In 1967, British psychedelic rock band Tomorrow released their debut single My White Bicycle – a song I really must ask Hampstead rock legends Mad Dog Bites to perform at the next Gayton Road street party.
The song was inspired by a bike-share scheme organised in Amsterdam by the Dutch anarchist group Provo. In the summer of 1965 they painted 50 bicycles white and left them in various places round the town for anyone to borrow, use, and then leave wherever their journey finished.
The scheme was less successful than the single it spawned – within a month all the bicycles had disappeared – most of them to the bottom of Amsterdam’s many canals. Others were impounded by the police, for causing an obstruction.
Fifty-four years on there is a range of colours to choose from when signing up for a bike share scheme. And GPS tracking systems discourage punters from slinging their 2-wheeled steed into the nearest body of water when they’ve completed their journey. But while the technology may have got smarter, people haven’t.
Consequently, as if pedestrians weren’t facing enough obstacles already what with wheelie bins, sandwich boards, pavement cafes, free newspaper bins, parking signposts and dog shit, we now have the additional hazard of abandoned bikes to negotiate.
They may be painted in jolly candy colours but these lumps of pig iron are anything but soft centred. They are angular ankle biters with unyielding heft when you trip over them.
Now don’t get me wrong – I’m all in favour of pedal power. I am the proud owner of a mountain bike tandem (affectionately known as The Beast) that transported me and my climbing partner through The Highlands on my latest sea-stack adventure this summer. And I am all for any scheme that encourages people out of their cars and helps drive cars out of London. But…do it thoughtfully and responsibly.
It beggars belief that people who claim to espouse environmentally friendly policies and responsible living are so happy to dump the eco-bike they’ve just used, so carelessly. It’s like dropping litter in the street.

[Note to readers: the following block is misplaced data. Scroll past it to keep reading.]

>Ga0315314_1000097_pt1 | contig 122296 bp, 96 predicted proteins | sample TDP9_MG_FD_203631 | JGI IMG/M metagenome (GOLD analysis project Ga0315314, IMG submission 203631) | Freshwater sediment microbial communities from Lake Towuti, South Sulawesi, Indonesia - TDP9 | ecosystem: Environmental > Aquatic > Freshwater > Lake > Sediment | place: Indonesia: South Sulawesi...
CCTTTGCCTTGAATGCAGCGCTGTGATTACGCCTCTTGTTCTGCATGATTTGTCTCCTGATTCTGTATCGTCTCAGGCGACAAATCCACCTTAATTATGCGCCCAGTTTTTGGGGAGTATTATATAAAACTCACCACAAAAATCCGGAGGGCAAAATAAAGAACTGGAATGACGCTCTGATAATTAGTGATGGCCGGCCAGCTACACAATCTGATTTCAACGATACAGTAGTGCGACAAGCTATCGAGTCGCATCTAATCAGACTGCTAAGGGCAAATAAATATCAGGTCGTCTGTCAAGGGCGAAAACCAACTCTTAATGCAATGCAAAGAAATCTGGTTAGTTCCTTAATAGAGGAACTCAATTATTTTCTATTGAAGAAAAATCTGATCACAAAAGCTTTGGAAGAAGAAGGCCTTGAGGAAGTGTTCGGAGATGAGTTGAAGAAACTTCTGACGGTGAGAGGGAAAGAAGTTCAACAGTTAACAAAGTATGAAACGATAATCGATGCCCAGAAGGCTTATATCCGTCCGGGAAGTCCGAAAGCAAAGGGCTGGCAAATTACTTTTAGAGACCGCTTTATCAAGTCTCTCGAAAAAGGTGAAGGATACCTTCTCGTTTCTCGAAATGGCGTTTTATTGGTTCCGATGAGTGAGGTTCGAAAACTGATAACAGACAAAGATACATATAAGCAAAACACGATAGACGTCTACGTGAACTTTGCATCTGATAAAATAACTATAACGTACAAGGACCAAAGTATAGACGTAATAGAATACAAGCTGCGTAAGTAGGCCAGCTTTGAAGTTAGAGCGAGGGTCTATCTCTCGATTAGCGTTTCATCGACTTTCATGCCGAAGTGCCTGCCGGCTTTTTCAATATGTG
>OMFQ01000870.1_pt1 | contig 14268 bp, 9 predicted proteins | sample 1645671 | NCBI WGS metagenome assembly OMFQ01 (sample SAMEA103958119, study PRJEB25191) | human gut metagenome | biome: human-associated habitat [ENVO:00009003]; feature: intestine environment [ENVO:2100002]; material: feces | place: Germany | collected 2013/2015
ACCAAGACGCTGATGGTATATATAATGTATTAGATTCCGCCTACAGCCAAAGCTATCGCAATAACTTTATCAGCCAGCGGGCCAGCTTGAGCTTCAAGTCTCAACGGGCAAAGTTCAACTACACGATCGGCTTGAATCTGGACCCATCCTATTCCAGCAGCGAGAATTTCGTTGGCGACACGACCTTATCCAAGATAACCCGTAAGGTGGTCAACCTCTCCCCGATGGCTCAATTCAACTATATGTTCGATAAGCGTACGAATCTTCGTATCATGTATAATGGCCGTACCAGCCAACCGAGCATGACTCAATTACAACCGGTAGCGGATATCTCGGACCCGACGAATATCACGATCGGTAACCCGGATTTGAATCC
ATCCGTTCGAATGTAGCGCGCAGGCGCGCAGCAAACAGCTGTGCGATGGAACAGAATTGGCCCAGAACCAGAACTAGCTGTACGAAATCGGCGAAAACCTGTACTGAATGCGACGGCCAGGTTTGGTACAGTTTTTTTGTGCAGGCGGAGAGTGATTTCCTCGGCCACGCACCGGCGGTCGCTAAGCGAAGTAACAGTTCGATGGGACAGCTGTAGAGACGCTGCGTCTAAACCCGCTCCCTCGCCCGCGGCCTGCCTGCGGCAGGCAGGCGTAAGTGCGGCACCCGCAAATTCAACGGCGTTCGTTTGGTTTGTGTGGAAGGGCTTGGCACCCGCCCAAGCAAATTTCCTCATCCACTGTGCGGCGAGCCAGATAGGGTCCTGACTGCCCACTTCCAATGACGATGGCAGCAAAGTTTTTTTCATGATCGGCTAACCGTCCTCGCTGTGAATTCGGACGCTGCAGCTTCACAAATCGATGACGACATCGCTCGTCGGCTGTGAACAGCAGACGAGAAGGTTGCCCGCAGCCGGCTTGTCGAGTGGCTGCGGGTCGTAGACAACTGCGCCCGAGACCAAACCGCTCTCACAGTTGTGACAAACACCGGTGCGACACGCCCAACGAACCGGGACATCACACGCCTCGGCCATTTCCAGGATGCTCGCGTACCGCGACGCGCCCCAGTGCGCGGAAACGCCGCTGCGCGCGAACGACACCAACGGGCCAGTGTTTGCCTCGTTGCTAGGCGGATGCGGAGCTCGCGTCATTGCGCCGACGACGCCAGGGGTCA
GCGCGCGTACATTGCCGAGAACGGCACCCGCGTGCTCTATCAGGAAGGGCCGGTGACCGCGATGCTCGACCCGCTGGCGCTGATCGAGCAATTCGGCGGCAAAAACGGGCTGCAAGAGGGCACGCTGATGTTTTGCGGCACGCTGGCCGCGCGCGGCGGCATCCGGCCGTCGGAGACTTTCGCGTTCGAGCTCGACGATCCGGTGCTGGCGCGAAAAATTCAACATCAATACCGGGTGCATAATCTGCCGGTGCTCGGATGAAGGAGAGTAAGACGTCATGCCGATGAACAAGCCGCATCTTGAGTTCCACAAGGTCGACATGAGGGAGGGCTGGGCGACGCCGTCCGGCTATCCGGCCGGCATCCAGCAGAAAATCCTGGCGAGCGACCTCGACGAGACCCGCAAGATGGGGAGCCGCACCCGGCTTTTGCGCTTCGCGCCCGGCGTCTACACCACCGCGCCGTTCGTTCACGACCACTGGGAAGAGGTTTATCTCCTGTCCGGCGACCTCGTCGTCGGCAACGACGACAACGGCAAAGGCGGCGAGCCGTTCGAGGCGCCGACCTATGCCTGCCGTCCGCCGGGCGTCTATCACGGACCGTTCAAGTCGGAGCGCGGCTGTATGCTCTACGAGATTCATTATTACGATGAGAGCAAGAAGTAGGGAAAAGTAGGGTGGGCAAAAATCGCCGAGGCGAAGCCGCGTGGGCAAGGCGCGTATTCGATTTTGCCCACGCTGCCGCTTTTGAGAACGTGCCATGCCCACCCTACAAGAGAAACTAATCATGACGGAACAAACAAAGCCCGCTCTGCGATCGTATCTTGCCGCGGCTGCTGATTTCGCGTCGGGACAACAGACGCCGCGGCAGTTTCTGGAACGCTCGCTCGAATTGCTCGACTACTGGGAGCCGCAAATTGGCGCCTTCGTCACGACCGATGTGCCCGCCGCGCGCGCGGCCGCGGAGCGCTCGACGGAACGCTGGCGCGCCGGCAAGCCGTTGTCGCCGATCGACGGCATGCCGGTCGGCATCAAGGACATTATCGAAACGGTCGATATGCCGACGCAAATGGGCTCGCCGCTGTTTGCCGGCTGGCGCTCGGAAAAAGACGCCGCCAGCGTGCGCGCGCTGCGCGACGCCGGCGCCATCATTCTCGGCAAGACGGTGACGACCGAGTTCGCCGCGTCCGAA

I’ve tripped over bikes left in the middle of the pavement (including one abandoned outside RNIB headquarters in Judd Street), propped up by trees, and resting against lamp-posts. I’ve even nearly been decapitated by a pedal dangling down from a bike wedged on top of a CA-H parking post!
The instructions to users of the bike-share apps are clear:
‘Park your bike responsibly and out of the way of pedestrians, cars and accessibility ramps. This means leaving your bike to the side of a wide pavement, where it won’t be in the way. Always park upright.
However these are listed as ‘guidelines’ and, in the case of the scheme run by those paragons of social responsibility Uber, couched in words like ‘should’. They are not legally enforceable and so, people being solipsistic, selfish or too busy, just ignore them.
And lest you think that this is merely an issue for blind people, then ponder how you would negotiate a bike lying across a narrow Hampstead pavement if you were in a wheelchair – as witnessed a couple of weeks ago in Well Walk. Only the prompt intervention of a builder and a dog-walker prevented the middle-aged lady concerned toppling sideways from the kerb and into the road as she attempted to manoeuvre around its heavy frame having tried unsuccessfully to budge it by hand and footplate. I wonder how Jump would have dealt with that personal injury claim?!
Other cities require bike-share firms to operate a docking system whereby you have to return the bike to a rack. These of course are invariably on pavements – if the aim is to get cars off the road why not co-opt a parking space? After all bikes, like motorbikes are vehicles and so belong on the road. But at least a docking bay corrals bikes at the kerb-side and stops them creeping into the path of pedestrians.
In July Hackney Council suspended dock-less bike parking throughout the borough while it seeks a deal with a provider who can stop bikes being dumped on pavements. It’s time Camden did the same…it could start a chain reaction.